He’s Just Not That Into You

Over a year ago, I had lunch with a close female friend I’ve known for over 20 years.  She’s very easy to talk to, very smart, good humoured and, if my memory is good, tried out for Mensa once.  Anyway, after we ate, we walked past a movie theatre and after noticing that He’s Just Not That Into You was playing, she began to rave about the book of the same name, arguing that it spoke to her and changed her life, as well as that of some of her female pals.  I looked at her like she was completely out of her mind which didn’t in any way dissuade her from believing so fervently in what she was saying.  Needless to say, I had no interest in becoming a convert.  The whole idea of the book sounded more than a little condescending.
Having now screened He’s Just Not That Into You, a fictional ensemble piece loosely based on the philosophies of the how-to bestseller, I doubt I’m wrong.  From start to finish, this is an immensely unfunny, predictable, deeply insulting snorefest featuring some of the dumbest characters ever seen in a movie.
First, there’s Gigi (Ginnifer Goodwin).  Despite being a cutie pie, she can’t seem to find a decent man to have a relationship with.  It takes very little time to understand why.  After going on a first date with nice guy real estate agent, Conor (Entourage’s Kevin Connelly), she’s convinced there’ll be a second one.  (How quickly she forgets that she sounded like a desperate insecure dork over their drinks together.)  Over the next several days, she constantly checks her phone for a call that isn’t forthcoming.  At one point, she even leaves an embarrassing message on his voicemail that goes on and on and on leaving the wrong kind of impression.  (More on poor, desperate Gigi in a moment.)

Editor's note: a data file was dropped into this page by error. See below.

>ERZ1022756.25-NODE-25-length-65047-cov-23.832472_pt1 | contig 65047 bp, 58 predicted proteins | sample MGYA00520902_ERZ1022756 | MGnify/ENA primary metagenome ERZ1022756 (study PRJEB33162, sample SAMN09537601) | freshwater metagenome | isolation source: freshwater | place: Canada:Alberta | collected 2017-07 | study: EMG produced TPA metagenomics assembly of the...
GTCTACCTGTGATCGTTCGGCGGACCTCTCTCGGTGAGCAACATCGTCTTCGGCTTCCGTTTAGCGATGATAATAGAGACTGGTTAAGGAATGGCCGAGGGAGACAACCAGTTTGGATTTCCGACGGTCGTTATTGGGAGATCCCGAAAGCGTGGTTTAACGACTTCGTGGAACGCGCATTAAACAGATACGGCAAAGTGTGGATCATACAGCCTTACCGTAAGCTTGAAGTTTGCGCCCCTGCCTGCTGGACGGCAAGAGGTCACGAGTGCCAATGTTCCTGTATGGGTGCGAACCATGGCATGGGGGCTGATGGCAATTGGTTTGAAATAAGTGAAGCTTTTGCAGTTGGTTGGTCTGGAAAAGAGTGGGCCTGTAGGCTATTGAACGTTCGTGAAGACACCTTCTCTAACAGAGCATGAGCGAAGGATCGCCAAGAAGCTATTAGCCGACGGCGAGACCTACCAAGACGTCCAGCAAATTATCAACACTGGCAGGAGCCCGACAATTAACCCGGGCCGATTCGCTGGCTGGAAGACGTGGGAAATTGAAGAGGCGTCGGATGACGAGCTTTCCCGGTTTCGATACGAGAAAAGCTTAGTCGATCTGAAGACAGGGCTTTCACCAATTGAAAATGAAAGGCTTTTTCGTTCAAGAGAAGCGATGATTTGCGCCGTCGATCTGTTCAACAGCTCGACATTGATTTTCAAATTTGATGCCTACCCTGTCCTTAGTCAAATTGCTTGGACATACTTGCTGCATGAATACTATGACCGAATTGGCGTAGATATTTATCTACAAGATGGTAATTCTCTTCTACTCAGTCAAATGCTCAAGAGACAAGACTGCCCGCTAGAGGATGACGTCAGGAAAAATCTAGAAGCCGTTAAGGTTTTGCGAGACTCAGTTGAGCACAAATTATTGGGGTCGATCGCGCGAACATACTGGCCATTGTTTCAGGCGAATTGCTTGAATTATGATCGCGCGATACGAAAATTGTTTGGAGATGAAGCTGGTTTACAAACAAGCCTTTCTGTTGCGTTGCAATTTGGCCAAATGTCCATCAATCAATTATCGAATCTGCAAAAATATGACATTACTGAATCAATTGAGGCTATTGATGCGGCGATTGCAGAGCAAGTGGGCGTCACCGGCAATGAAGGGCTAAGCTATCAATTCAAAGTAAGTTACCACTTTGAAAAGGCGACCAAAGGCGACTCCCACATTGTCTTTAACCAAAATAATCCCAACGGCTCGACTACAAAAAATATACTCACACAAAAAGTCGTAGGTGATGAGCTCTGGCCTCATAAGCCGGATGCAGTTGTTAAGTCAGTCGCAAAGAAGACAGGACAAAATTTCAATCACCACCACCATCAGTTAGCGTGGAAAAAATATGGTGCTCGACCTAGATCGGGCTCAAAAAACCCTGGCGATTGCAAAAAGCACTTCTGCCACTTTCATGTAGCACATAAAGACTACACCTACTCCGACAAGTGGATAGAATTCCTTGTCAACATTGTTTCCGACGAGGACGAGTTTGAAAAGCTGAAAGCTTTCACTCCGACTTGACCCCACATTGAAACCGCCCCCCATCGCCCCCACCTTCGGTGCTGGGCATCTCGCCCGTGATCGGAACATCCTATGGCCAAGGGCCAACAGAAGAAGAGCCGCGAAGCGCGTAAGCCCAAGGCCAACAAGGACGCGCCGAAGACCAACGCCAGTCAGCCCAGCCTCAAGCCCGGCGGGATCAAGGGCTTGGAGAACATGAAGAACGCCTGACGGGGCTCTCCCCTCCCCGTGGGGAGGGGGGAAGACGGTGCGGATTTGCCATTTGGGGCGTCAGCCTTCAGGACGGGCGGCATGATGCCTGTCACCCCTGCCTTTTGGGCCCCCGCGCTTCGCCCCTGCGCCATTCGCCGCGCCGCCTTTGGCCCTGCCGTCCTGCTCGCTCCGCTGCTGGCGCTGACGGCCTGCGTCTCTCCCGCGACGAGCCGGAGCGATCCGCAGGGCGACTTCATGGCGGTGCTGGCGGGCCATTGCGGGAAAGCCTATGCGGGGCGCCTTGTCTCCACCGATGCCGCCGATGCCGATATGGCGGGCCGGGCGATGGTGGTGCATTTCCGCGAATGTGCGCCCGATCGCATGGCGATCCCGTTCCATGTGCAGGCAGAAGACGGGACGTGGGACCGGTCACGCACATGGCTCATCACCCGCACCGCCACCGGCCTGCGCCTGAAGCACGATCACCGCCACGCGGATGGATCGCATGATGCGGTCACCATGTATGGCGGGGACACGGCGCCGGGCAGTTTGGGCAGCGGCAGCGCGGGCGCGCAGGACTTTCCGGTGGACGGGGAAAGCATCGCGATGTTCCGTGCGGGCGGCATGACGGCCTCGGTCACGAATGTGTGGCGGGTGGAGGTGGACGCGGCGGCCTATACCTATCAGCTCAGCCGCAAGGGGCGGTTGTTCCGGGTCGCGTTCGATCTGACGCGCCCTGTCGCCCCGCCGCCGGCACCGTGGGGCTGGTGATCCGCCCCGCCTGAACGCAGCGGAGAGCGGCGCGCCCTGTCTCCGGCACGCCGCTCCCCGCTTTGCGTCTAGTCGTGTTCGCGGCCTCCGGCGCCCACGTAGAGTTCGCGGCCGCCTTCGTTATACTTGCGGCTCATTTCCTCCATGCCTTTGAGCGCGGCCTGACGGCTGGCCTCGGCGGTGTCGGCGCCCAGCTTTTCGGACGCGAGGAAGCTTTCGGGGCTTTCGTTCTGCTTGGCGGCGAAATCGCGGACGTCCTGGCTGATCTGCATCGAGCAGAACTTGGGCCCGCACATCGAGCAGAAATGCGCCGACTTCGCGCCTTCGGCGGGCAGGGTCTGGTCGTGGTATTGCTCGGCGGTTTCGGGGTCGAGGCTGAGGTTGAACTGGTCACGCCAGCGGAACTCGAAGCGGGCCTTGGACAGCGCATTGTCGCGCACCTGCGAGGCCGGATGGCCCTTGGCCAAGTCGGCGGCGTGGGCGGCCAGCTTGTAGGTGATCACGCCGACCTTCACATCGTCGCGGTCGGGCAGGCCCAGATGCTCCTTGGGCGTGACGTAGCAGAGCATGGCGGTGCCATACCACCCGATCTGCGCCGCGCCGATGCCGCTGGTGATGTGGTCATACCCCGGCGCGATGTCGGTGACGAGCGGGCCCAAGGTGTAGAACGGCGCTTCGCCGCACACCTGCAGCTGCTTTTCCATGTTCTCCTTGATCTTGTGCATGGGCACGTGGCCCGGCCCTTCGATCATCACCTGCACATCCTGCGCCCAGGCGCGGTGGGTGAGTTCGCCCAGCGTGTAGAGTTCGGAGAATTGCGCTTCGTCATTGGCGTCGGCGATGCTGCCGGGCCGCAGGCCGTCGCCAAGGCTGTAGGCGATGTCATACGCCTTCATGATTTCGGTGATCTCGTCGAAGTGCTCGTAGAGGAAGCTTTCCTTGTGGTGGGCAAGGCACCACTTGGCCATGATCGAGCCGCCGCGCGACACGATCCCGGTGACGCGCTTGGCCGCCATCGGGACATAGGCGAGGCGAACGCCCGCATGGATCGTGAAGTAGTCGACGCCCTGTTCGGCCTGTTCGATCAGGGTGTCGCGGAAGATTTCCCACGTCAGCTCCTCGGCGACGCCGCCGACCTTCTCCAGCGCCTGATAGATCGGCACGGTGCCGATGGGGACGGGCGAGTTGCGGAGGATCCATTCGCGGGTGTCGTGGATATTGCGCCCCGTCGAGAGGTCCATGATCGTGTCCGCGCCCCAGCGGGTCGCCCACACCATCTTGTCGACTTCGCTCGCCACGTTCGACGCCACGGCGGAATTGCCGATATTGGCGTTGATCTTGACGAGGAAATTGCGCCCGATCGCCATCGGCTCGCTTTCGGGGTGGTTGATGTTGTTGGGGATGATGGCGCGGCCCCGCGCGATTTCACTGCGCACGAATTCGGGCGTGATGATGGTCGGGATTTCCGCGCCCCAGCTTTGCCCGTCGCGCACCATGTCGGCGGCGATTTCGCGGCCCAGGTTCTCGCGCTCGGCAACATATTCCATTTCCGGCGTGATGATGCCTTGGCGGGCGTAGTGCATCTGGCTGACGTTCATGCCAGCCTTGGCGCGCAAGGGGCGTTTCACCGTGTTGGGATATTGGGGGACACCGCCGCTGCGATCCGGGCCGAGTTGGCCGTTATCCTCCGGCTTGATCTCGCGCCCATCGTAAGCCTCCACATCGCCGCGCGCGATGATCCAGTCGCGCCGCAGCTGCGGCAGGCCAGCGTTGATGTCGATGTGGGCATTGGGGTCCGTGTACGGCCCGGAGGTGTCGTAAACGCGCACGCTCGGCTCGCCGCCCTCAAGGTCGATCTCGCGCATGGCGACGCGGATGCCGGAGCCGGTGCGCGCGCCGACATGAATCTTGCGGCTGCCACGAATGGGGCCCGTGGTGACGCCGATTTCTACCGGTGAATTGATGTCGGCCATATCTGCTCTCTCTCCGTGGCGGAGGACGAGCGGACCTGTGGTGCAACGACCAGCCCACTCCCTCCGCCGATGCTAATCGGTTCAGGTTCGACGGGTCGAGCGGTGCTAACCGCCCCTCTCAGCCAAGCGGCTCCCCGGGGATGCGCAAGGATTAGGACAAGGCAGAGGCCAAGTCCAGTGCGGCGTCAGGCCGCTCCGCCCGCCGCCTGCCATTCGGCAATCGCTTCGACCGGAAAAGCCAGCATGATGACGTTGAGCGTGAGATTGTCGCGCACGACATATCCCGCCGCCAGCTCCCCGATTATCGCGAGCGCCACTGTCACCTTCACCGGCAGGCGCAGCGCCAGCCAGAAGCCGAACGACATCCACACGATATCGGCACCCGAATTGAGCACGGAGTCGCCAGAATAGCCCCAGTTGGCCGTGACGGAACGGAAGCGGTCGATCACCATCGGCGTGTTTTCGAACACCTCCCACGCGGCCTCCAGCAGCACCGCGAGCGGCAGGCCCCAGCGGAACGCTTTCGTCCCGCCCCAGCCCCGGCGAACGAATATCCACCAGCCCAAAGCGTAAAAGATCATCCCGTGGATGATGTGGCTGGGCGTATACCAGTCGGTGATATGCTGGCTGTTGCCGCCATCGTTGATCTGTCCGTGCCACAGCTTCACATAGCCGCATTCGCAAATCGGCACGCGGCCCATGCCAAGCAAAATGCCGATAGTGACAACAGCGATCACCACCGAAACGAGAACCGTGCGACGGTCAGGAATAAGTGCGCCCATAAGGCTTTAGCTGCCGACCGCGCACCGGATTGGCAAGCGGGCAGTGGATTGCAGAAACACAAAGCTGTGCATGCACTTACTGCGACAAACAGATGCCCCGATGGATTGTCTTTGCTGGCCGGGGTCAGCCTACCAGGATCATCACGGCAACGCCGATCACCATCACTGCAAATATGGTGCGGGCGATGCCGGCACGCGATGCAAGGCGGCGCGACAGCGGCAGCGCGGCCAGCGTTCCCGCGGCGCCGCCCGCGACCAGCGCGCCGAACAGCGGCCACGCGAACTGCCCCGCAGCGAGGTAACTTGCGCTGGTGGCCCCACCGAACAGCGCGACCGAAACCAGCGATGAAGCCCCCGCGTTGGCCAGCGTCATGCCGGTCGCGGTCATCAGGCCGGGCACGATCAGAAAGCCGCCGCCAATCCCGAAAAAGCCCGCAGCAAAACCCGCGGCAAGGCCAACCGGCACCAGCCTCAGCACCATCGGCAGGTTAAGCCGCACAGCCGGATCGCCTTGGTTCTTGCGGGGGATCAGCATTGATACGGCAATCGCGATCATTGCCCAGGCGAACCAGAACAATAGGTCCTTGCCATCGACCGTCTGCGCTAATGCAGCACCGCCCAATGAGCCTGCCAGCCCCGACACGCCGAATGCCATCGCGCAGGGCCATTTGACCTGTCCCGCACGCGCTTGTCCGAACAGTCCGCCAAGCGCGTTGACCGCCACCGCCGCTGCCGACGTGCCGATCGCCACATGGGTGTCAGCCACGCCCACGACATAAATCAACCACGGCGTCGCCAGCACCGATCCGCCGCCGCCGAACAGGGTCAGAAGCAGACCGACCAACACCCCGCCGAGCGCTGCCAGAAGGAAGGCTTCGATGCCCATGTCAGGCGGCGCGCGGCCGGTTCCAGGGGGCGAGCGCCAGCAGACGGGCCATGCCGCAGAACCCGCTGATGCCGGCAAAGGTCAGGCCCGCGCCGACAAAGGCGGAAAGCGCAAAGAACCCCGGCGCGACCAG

What she doesn’t know is that Conor really wants Anna (Scarlett Johansson), a sexy, aspiring singer who constantly gives him mixed signals.  They had a one-night stand that meant more to him than to her and yet, she keeps calling him and hanging out with him, totally screwing with his head.  Part of the problem is that Anna has her eyes on someone else.  Early on, during a cell conversation with Conor, she meets Ben (Bradley Cooper) in line at a grocery store.  He just happens to have music business connections.  (They fall in lust at first sight.)  Unfortunately, he’s married to Janine (Jennifer Connelly) who works with the annoying Gigi.  The airheaded Anna pursues a totally inappropriate romance with him, nonetheless.  (Good thinking, kid!  No ill can come from that!)